Learn more about my research below, or browse the projects I'm involved in and the software libraries that I maintain on the right.

Ribbons: a Partially Shared Memory Programming Model [ project results ]

In modern operating systems, applications can enforce very fine-grained control over OS resources (e.g., through SELinux); however, similar mechanisms do not exist for programs to enforce fine-grained control over heap objects within the same process.

We developed a new memory programming model to efficiently support fine-grained access control over objects or regions in the heap. A process's heap is programmatically divided into protection domains, and explicit privileges between these protection domains are modeled. Groups of threads, termed ribbons, are then mapped into one of more of these protection domains, which mapping defines the allowed set of privileges over the heap. We explore language features that leverage the Ribbons model and provide an efficient user-space implementation in C and Java (JikesRVM). Ribbon mechanisms allow secure, componentized applications to be developed without significant runtime overhead.

[Abstract, OOPSLA 2011 paper, technical report, download]

RPrism: Regression Cause Analysis [ project results ]

Programs break as software evolves, often without someone noticing. Once someone finally notices, it may have been months or even years since the regression was introduced. Precisely identifying the cause out of thousands of source changes is often time tedious and time consuming. We propose the following strategy (a) collect full execution traces over the non-regression and regression versions for both regressing and non-regressing test cases, (b) analyze these traces via semantic differencing to identify probable regression causes. To tractably comparing full execution traces, we formulated a new algorithm that breaks a trace into a web of semantic views, which then allows us to efficiently and accurately approximate the longest common subsequence between traces in O(n) time and space. These techniques are implemented in our tool, RPrism. Our case studies show that RPrism accurately and automatically identifies the root cause of regressions out of hundreds of semantic differences.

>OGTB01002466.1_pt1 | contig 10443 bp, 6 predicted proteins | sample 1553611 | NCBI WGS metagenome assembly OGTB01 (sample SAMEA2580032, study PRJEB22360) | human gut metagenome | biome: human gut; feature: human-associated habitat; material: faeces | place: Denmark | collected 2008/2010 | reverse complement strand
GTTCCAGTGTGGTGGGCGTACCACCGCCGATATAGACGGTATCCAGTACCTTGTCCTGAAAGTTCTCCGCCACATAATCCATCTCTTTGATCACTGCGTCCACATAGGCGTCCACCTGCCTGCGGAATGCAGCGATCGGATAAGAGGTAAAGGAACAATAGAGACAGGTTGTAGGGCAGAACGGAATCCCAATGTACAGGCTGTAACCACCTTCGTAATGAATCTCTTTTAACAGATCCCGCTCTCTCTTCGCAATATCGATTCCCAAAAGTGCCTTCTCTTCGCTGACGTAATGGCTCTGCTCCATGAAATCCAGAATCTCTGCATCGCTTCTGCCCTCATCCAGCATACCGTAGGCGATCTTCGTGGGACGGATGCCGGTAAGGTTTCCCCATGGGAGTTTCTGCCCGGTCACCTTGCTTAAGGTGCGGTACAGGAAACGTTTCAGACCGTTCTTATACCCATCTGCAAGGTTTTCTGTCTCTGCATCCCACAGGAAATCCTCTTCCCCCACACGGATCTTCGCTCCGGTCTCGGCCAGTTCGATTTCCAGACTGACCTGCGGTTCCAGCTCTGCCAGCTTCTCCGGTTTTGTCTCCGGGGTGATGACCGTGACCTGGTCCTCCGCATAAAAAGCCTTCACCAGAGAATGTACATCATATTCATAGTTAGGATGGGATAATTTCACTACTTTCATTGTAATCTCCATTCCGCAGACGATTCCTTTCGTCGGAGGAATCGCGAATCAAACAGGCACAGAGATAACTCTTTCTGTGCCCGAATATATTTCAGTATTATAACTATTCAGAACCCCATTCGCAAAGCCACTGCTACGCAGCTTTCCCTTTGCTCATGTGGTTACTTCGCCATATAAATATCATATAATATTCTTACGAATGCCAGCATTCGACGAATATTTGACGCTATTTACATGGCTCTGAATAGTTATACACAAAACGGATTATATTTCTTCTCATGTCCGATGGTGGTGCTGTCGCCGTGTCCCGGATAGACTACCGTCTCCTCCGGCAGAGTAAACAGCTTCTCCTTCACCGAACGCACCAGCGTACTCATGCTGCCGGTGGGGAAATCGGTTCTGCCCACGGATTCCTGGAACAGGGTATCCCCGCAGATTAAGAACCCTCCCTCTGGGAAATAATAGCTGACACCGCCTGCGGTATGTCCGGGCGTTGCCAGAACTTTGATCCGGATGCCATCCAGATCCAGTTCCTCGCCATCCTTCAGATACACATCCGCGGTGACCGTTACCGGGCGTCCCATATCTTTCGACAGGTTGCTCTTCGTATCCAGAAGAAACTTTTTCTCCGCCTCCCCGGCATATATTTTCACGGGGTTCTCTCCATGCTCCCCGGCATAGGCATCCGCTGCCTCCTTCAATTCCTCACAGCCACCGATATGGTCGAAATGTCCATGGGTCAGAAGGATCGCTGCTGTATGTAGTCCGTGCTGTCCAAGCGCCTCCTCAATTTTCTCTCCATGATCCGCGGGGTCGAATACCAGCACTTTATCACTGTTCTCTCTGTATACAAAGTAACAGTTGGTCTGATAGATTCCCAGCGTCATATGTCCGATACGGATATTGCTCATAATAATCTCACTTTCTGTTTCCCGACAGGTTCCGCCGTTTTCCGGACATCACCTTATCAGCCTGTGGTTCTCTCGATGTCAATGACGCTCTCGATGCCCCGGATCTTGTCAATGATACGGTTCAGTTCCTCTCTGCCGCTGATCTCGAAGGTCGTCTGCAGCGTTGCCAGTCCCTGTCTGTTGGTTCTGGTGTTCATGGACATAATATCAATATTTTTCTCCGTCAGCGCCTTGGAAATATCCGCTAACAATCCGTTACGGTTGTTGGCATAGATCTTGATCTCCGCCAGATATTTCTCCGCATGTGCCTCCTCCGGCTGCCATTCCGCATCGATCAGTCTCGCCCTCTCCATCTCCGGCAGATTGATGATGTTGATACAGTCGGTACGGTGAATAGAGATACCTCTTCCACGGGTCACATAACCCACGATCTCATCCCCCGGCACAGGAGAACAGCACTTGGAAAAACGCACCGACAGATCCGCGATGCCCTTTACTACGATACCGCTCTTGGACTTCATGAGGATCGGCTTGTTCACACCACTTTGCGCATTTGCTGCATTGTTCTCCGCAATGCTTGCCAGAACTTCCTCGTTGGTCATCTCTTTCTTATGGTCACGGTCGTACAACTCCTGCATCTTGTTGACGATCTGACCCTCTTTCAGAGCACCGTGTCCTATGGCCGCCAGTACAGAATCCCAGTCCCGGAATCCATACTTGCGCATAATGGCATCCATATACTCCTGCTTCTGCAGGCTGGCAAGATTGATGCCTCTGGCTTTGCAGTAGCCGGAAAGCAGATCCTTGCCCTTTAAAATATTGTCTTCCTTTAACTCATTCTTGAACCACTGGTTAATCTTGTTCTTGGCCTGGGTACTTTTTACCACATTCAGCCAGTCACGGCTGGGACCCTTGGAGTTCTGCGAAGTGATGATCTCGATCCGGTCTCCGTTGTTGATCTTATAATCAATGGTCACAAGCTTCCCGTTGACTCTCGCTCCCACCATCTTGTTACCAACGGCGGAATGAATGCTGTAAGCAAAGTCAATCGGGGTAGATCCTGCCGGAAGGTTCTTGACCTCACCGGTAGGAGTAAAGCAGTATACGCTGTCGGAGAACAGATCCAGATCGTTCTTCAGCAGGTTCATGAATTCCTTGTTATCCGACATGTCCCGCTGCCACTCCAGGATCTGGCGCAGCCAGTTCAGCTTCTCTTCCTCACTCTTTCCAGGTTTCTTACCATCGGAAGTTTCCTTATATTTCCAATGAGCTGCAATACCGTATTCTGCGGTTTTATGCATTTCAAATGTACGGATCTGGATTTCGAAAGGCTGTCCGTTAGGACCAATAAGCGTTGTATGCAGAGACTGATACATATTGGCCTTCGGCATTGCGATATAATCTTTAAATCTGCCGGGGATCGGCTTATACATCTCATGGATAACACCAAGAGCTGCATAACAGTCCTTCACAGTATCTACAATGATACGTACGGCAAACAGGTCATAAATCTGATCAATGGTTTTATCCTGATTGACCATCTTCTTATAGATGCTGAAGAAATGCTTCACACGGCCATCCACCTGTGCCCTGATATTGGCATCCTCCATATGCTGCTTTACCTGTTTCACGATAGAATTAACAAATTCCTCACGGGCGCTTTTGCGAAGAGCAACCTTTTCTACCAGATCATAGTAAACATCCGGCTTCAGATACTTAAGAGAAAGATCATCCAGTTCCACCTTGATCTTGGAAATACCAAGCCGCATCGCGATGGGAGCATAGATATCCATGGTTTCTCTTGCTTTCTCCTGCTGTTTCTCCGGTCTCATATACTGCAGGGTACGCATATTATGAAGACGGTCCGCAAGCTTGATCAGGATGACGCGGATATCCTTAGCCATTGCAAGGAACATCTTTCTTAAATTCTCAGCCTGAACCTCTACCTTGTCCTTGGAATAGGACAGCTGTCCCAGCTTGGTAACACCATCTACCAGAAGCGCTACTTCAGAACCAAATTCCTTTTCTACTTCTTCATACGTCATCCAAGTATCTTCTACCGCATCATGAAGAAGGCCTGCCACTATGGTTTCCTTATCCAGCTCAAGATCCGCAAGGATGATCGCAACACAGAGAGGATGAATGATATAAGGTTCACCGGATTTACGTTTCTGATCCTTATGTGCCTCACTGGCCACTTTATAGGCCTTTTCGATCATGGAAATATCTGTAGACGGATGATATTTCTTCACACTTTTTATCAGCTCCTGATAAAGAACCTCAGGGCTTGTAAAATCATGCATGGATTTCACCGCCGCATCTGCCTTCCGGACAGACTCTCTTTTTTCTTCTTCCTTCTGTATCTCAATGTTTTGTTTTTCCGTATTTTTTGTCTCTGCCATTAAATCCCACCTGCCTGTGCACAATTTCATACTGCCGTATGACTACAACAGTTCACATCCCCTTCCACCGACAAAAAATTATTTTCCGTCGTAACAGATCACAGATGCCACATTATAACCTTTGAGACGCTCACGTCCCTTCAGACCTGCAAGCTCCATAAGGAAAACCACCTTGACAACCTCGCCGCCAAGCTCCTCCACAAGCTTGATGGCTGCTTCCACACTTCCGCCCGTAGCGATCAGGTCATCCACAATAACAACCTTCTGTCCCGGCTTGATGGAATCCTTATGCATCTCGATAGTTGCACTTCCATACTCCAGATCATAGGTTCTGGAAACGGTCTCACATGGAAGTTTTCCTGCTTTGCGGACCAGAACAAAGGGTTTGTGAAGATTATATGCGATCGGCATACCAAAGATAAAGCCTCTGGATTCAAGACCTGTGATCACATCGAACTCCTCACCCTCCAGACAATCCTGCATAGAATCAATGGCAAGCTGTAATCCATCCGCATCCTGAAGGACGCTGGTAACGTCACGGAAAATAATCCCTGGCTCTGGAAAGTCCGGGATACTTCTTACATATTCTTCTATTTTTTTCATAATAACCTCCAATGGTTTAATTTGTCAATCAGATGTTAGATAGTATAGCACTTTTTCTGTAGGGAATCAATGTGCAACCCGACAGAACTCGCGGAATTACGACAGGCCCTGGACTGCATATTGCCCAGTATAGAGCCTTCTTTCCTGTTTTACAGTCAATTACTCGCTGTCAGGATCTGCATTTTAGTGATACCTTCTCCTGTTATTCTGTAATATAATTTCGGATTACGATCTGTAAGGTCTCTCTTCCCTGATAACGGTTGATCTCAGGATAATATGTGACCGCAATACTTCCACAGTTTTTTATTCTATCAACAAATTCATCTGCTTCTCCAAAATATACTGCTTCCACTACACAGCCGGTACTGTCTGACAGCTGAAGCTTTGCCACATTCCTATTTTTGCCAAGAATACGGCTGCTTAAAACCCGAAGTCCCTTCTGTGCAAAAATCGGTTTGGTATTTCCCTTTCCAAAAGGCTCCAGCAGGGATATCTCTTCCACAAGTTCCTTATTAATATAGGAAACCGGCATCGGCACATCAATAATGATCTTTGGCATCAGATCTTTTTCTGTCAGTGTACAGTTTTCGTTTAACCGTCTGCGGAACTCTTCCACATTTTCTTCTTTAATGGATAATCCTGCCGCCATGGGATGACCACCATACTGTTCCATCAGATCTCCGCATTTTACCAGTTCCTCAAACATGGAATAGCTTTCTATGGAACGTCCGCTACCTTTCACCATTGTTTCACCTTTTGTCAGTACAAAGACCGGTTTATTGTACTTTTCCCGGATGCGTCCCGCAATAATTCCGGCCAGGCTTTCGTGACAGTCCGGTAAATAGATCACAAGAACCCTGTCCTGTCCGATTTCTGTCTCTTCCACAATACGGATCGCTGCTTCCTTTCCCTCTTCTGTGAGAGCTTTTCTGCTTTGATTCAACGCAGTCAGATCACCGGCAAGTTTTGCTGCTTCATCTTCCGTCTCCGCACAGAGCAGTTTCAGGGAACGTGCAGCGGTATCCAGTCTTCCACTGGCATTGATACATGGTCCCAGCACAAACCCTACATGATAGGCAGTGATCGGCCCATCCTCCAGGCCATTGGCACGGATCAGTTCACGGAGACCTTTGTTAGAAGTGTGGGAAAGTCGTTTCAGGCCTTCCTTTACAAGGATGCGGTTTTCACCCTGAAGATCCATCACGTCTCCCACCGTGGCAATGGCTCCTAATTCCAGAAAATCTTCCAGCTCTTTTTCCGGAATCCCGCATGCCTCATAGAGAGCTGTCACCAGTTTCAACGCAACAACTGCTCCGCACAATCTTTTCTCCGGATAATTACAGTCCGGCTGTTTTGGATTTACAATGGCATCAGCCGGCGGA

[Abstract, Tech Report dynt-200811-1] Look for our paper at PLDI 2009!

Aspect-oriented Programming [ results and data ]

I'm working with my advisor Patrick Eugster on extending AspectJ with Explicit Join Points to enhance modular aspect-oriented software development for complex cross-cutting concerns. We propose language extensions to AspectJ to mitigate the fragile pointcut problem and to address the state--point separation problem. We demonstrate in our papers how to use our extensions to implement truly reusable aspect libraries that have robust pointcuts, even for complex concerns such as transactions or exception handling.
[Abstract, TOSEM 2012 Paper, Tech Report ejp-200712-1, PPPJ 2007 Paper (was tech report ejp-200705-1), Tech Report ejp-200703-1, Tech Report ejp-200703-2, Source Code] ICSE 2008 results

Reputation Systems